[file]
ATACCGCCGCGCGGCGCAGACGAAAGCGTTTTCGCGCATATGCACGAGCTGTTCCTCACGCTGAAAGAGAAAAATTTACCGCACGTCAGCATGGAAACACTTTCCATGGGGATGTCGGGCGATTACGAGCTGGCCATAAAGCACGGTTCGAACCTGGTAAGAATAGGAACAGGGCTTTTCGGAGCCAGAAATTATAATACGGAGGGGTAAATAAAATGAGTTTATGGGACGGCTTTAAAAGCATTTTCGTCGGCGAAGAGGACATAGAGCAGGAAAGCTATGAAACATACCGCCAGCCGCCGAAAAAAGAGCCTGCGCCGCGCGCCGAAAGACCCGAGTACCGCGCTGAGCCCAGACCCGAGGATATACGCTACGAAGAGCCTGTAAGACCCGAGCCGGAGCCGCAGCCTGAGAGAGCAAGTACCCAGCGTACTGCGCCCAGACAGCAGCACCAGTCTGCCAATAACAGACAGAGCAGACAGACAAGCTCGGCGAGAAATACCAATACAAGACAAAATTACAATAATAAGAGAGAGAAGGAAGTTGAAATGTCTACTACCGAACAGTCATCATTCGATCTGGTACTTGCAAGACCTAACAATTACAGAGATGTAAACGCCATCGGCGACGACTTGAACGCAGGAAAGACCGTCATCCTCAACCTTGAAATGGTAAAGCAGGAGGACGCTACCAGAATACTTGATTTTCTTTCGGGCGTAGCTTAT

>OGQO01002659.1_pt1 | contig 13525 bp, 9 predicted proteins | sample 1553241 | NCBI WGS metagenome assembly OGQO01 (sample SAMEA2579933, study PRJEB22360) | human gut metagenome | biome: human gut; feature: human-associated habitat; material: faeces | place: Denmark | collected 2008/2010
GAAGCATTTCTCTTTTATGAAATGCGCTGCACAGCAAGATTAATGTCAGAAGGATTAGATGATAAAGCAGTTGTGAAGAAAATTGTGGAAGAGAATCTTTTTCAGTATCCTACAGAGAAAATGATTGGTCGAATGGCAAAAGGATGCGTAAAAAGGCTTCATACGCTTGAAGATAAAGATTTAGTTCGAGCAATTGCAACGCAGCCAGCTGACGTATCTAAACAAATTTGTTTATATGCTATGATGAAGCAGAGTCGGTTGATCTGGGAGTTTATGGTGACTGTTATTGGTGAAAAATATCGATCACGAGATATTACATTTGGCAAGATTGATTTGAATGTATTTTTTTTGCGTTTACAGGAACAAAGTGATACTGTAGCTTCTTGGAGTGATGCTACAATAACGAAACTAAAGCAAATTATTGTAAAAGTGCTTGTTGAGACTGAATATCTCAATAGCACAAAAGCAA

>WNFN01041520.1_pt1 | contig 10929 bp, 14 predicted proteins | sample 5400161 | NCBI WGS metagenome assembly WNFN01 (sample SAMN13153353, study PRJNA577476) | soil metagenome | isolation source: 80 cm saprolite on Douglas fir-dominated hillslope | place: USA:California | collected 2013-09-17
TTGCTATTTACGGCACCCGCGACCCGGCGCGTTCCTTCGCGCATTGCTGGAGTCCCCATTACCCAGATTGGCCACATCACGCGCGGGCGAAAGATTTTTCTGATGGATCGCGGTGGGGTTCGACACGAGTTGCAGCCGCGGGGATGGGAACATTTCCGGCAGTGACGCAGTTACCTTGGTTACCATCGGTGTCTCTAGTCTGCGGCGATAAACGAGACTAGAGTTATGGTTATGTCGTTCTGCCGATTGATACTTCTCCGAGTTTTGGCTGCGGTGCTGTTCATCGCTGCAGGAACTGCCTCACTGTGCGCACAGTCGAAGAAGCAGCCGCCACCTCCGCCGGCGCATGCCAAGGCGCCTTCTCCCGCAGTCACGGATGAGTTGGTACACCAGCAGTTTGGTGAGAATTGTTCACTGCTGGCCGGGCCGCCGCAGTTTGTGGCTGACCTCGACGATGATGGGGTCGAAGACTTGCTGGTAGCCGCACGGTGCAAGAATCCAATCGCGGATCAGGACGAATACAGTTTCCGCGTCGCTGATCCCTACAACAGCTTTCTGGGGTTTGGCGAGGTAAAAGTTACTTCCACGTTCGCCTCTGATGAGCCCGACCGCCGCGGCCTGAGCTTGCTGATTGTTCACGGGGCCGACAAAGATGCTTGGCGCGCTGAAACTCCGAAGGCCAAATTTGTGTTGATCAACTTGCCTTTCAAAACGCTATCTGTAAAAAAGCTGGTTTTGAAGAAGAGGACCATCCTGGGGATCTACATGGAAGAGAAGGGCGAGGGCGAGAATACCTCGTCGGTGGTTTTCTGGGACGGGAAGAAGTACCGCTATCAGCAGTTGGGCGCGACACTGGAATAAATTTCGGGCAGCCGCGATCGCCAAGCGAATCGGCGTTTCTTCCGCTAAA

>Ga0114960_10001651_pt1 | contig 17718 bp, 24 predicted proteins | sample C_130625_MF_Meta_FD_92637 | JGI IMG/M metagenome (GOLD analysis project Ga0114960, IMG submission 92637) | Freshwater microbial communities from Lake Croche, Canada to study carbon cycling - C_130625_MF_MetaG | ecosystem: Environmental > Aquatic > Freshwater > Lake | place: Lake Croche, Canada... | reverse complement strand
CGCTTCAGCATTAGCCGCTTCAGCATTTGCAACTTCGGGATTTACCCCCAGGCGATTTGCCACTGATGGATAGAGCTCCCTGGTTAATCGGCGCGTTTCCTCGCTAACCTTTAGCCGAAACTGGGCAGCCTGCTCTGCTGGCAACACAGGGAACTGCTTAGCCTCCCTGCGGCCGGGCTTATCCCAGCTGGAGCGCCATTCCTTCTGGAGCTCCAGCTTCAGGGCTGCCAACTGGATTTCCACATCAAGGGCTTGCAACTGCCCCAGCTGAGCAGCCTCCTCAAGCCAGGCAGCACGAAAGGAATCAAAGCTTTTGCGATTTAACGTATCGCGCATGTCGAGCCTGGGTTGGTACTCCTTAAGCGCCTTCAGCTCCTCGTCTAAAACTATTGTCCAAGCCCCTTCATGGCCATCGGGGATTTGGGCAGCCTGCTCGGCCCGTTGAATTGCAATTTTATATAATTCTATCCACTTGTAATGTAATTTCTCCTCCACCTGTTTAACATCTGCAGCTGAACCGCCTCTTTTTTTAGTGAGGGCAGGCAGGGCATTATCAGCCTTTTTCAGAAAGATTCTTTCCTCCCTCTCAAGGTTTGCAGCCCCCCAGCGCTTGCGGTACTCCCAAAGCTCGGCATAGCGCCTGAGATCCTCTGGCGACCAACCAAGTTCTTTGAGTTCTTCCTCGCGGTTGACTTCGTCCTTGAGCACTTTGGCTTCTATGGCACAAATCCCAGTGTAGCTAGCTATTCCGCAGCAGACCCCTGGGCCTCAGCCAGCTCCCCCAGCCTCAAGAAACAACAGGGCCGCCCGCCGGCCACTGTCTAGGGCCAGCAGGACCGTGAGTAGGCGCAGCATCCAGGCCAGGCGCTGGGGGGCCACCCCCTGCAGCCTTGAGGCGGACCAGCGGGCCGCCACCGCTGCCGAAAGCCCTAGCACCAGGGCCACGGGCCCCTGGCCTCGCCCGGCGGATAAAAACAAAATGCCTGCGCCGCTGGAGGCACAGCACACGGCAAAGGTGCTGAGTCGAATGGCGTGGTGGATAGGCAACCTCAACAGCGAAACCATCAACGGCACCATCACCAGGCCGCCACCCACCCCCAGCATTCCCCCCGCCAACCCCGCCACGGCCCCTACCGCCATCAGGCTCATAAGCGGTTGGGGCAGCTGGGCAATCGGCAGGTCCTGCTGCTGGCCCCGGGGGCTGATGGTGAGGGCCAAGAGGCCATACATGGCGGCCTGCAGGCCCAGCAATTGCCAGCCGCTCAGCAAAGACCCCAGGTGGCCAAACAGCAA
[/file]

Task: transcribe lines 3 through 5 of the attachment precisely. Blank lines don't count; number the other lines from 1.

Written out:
GAAGCATTTCTCTTTTATGAAATGCGCTGCACAGCAAGATTAATGTCAGAAGGATTAGATGATAAAGCAGTTGTGAAGAAAATTGTGGAAGAGAATCTTTTTCAGTATCCTACAGAGAAAATGATTGGTCGAATGGCAAAAGGATGCGTAAAAAGGCTTCATACGCTTGAAGATAAAGATTTAGTTCGAGCAATTGCAACGCAGCCAGCTGACGTATCTAAACAAATTTGTTTATATGCTATGATGAAGCAGAGTCGGTTGATCTGGGAGTTTATGGTGACTGTTATTGGTGAAAAATATCGATCACGAGATATTACATTTGGCAAGATTGATTTGAATGTATTTTTTTTGCGTTTACAGGAACAAAGTGATACTGTAGCTTCTTGGAGTGATGCTACAATAACGAAACTAAAGCAAATTATTGTAAAAGTGCTTGTTGAGACTGAATATCTCAATAGCACAAAAGCAA

>WNFN01041520.1_pt1 | contig 10929 bp, 14 predicted proteins | sample 5400161 | NCBI WGS metagenome assembly WNFN01 (sample SAMN13153353, study PRJNA577476) | soil metagenome | isolation source: 80 cm saprolite on Douglas fir-dominated hillslope | place: USA:California | collected 2013-09-17
TTGCTATTTACGGCACCCGCGACCCGGCGCGTTCCTTCGCGCATTGCTGGAGTCCCCATTACCCAGATTGGCCACATCACGCGCGGGCGAAAGATTTTTCTGATGGATCGCGGTGGGGTTCGACACGAGTTGCAGCCGCGGGGATGGGAACATTTCCGGCAGTGACGCAGTTACCTTGGTTACCATCGGTGTCTCTAGTCTGCGGCGATAAACGAGACTAGAGTTATGGTTATGTCGTTCTGCCGATTGATACTTCTCCGAGTTTTGGCTGCGGTGCTGTTCATCGCTGCAGGAACTGCCTCACTGTGCGCACAGTCGAAGAAGCAGCCGCCACCTCCGCCGGCGCATGCCAAGGCGCCTTCTCCCGCAGTCACGGATGAGTTGGTACACCAGCAGTTTGGTGAGAATTGTTCACTGCTGGCCGGGCCGCCGCAGTTTGTGGCTGACCTCGACGATGATGGGGTCGAAGACTTGCTGGTAGCCGCACGGTGCAAGAATCCAATCGCGGATCAGGACGAATACAGTTTCCGCGTCGCTGATCCCTACAACAGCTTTCTGGGGTTTGGCGAGGTAAAAGTTACTTCCACGTTCGCCTCTGATGAGCCCGACCGCCGCGGCCTGAGCTTGCTGATTGTTCACGGGGCCGACAAAGATGCTTGGCGCGCTGAAACTCCGAAGGCCAAATTTGTGTTGATCAACTTGCCTTTCAAAACGCTATCTGTAAAAAAGCTGGTTTTGAAGAAGAGGACCATCCTGGGGATCTACATGGAAGAGAAGGGCGAGGGCGAGAATACCTCGTCGGTGGTTTTCTGGGACGGGAAGAAGTACCGCTATCAGCAGTTGGGCGCGACACTGGAATAAATTTCGGGCAGCCGCGATCGCCAAGCGAATCGGCGTTTCTTCCGCTAAA